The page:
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more mobile and pop-up clinics, providing transportation options , and meeting people where they are. , and meeting people or they are. a combined capacity of 70,000 shots per week. to close, we are excited about the tremendous progress to date and the opportunity ahead of us. because of the vaccination program we have built, we are further along than many predicted. that is a very good thing. it means we are closer to returning to normal. while we know the next phase of the vaccination program will involve improving access, increasing confidence, ensuring equity, it will not be easy. but neither was getting to 200 million shots in less than 100 days, but we did it.
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that is a cause for reflection. it is what america is capable of when we come together and all of us do our part. with that, let me turn it over to dr. walensky. dr. walensky: thank you jeff. i'm glad to be back today. let's begin with the data. yesterday the cdc reported nearly 63,000 cases of covid-19, our average seven-day is going down, 62,500 per day. this is a 10% drop in average cases from the prior week. the seven-day average of admission's 55,600, a small increase of 1.6% from the prior week. the seven-day average of death has decreased to about 691 per day.
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today, i would like to take a moment and celebrate one of the tremendous milestones we as a country achieved this week. as of today, 66% of the u.s. population over 65 is now fully vaccinated. this is over 36 million americans who are protected from covid-19. it is so important we are protecting those over 65. they have borne the brunt of the pandemic and without a vaccine are at high risk for severe disease, hospitalization, and death. we are well on our way to having one of our most vulnerable populations fully protected against this deadly virus. that is a reason to celebrate. this achievement has been the result of combined efforts between the cdc, fema, and the health resources and services administration. state governments and private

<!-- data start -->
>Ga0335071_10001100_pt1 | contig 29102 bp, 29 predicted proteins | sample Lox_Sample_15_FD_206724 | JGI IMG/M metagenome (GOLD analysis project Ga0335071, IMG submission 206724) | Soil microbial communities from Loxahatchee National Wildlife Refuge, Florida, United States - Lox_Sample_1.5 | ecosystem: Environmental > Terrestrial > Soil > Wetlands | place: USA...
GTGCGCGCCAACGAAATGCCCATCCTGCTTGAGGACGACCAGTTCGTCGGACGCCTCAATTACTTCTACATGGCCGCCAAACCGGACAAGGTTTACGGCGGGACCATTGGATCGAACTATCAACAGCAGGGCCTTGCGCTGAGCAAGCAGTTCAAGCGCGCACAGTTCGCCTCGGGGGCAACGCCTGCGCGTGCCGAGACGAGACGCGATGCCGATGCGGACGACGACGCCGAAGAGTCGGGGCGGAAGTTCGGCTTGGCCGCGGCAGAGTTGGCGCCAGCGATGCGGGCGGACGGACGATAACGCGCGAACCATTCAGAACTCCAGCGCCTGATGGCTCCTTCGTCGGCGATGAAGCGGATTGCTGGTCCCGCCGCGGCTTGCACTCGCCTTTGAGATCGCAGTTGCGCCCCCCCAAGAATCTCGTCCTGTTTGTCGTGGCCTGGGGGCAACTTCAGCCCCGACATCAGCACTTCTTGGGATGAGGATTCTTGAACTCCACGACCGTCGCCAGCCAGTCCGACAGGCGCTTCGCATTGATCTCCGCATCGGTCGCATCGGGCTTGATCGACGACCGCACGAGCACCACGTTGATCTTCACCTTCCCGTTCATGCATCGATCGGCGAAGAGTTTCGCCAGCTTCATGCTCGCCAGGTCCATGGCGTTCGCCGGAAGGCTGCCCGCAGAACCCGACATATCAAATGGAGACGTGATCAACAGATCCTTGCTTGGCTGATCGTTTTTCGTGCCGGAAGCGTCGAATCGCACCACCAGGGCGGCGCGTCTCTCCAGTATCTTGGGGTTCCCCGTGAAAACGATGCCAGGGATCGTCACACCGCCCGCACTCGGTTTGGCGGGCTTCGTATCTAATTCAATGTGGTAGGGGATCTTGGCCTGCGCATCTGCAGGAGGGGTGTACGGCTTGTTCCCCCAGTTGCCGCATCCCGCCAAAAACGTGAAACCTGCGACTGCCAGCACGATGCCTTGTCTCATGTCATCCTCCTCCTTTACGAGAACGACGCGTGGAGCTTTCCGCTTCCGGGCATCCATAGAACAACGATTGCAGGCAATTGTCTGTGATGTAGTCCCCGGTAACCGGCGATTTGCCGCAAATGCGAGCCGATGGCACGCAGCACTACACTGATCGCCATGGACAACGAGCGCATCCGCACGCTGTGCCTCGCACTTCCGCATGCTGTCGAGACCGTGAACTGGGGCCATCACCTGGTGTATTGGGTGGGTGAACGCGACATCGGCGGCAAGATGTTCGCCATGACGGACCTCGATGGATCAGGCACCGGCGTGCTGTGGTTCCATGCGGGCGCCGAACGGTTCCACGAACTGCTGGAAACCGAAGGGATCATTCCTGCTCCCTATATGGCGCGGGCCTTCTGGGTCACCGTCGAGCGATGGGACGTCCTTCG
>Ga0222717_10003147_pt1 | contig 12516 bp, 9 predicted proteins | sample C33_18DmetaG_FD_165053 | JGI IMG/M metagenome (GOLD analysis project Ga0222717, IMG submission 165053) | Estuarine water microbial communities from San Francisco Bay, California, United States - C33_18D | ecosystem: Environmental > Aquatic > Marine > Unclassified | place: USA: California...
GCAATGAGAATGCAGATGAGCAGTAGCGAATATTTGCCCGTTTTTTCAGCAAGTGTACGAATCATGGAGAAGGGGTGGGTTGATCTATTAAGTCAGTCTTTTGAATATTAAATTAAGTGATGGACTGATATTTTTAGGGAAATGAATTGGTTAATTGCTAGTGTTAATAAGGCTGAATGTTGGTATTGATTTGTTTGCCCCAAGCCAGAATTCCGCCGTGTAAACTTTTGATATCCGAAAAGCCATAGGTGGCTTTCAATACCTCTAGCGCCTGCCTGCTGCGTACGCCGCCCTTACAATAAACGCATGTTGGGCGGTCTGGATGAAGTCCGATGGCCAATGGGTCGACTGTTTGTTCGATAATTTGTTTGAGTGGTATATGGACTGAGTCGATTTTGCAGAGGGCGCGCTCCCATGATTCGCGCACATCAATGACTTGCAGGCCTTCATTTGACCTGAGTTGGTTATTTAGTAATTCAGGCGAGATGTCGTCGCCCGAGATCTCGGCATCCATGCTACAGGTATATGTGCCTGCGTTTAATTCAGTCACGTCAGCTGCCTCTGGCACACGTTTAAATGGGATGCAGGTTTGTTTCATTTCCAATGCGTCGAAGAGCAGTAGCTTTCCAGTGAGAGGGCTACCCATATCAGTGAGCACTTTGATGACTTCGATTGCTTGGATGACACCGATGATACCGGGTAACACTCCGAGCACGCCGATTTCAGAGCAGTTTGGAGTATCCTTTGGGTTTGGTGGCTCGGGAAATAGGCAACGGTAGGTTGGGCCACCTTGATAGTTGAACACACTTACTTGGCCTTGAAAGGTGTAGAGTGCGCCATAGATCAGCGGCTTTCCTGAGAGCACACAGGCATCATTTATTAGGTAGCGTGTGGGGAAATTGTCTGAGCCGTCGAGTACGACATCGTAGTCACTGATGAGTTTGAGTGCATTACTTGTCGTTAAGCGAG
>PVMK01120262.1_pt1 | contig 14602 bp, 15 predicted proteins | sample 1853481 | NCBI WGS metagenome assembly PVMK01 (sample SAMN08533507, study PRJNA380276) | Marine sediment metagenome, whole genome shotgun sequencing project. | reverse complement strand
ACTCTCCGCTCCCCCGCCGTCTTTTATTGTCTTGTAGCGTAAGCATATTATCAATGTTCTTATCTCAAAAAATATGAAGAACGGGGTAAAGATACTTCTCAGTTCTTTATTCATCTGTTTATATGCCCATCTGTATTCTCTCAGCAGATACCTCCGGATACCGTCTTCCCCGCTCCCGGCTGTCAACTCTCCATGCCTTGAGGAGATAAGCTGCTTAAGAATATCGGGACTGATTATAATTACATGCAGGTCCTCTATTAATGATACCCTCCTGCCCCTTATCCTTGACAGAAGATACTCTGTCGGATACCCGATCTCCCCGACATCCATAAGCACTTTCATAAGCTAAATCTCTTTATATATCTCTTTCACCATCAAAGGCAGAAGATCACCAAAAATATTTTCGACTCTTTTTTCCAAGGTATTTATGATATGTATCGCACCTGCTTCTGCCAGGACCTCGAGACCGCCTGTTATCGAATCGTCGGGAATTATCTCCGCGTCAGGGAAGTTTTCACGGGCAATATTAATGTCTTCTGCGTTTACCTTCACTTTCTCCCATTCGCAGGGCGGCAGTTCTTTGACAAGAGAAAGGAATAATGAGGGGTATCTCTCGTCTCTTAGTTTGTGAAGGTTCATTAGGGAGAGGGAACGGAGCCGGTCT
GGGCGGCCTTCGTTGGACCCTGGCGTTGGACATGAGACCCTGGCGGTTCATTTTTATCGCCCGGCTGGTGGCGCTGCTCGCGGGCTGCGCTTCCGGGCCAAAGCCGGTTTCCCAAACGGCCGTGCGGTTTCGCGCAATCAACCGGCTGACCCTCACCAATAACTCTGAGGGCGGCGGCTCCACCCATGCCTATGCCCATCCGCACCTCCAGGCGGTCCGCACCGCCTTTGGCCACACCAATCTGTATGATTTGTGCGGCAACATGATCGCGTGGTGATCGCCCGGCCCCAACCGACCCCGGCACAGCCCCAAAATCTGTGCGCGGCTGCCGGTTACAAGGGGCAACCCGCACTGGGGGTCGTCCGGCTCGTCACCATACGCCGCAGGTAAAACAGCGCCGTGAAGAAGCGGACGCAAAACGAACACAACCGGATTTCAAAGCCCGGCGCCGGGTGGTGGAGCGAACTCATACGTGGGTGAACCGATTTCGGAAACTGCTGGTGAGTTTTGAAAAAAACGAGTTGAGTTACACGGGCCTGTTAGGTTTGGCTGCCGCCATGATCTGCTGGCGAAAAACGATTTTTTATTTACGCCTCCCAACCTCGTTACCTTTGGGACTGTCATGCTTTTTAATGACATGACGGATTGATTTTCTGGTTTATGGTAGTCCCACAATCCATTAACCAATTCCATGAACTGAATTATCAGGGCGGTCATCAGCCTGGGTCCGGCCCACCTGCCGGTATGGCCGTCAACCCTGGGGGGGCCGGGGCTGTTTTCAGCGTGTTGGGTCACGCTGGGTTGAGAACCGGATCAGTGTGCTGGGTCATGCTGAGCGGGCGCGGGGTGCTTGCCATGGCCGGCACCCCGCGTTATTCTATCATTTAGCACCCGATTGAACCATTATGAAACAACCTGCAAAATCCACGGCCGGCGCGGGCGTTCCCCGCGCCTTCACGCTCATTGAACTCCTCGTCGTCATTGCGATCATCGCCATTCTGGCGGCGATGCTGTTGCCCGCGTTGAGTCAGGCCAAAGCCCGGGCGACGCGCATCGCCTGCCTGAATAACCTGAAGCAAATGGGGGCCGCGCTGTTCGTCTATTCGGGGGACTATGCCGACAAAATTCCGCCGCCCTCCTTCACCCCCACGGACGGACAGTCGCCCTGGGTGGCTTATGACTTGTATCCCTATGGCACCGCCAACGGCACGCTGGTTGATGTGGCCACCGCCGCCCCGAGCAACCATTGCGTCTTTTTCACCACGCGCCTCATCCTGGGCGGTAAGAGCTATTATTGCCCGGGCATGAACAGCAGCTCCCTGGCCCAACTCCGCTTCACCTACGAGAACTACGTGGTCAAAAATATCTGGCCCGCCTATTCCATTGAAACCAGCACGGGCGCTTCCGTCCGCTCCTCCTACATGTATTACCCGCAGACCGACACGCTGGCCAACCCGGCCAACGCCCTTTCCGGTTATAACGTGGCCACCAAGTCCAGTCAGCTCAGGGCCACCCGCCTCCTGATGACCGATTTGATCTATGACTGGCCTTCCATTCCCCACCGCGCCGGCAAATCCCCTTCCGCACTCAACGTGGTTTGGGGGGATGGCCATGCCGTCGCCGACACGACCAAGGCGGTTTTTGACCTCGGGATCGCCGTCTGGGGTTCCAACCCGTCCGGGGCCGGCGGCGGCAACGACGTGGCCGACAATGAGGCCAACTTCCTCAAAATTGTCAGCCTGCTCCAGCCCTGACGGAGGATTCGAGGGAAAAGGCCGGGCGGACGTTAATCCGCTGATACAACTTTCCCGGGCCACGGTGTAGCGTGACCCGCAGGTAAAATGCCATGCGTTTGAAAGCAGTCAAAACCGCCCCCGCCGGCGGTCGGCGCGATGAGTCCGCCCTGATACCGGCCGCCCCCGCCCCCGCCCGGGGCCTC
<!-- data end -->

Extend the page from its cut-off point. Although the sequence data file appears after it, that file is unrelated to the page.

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sector partnerships and importantly you as individuals who are one it is time -- one at a time rolling up your sleeves. we are working as quickly as possible to get the rest of the country vaccinated. as we look at the data on vaccine coverage, it is important for us to dive deeper into what we are seeing across the country. we see on this map that vaccine coverage is not uniform across the country. please note we have state and local data, but not county level data for texas and hawaii. otherwise, looking county by county, there are some unsettling gaps in our coverage. some areas are doing very well with greater than 65% coverage for those over 65 as indicated by dark blue. but many areas have far less coverage. less than 47 percent as indicated by the lightest areas. .
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because this virus is an opportunist, we anticipate the areas of lightest coverage now might be where the virus starts next. with modest protection of our oldest population, many more deaths could ensue. while we have many reasons to celebrate, we also have the potential, indeed the need, to do more to protect people now. on the cdc's data tracker website we provide disease a data down to the county level. this allows you to learn how the virus may be spreading in your community and what percent of your county is vaccinated. vaccination is about protecting ourselves from covid. it is also about protecting those in your community. our family, our friends, and our neighbors. now that everyone is eligible for vaccine, please help turn your county towards a darker shade of blue. the healthy are our families
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are, the healthier we will be as a nation. i want to show a new study published this week by cdc scientists. on wednesday, the new england journal of medicine published the preliminary findings of post-covid 19 vaccine surveillance in pregnant persons. lyrical trials of covid-19 -- clinical trials did not include pregnant people, leaving us with limited data to date. countrywide surveillance using the vaccine adverse event reporting system, we were able to follow over 35,000 pregnant people were vaccinated. pregnant people experience the same side effects as others. we were also able to follow, in detail, more than 3900 pregnant women and over 800 of whom who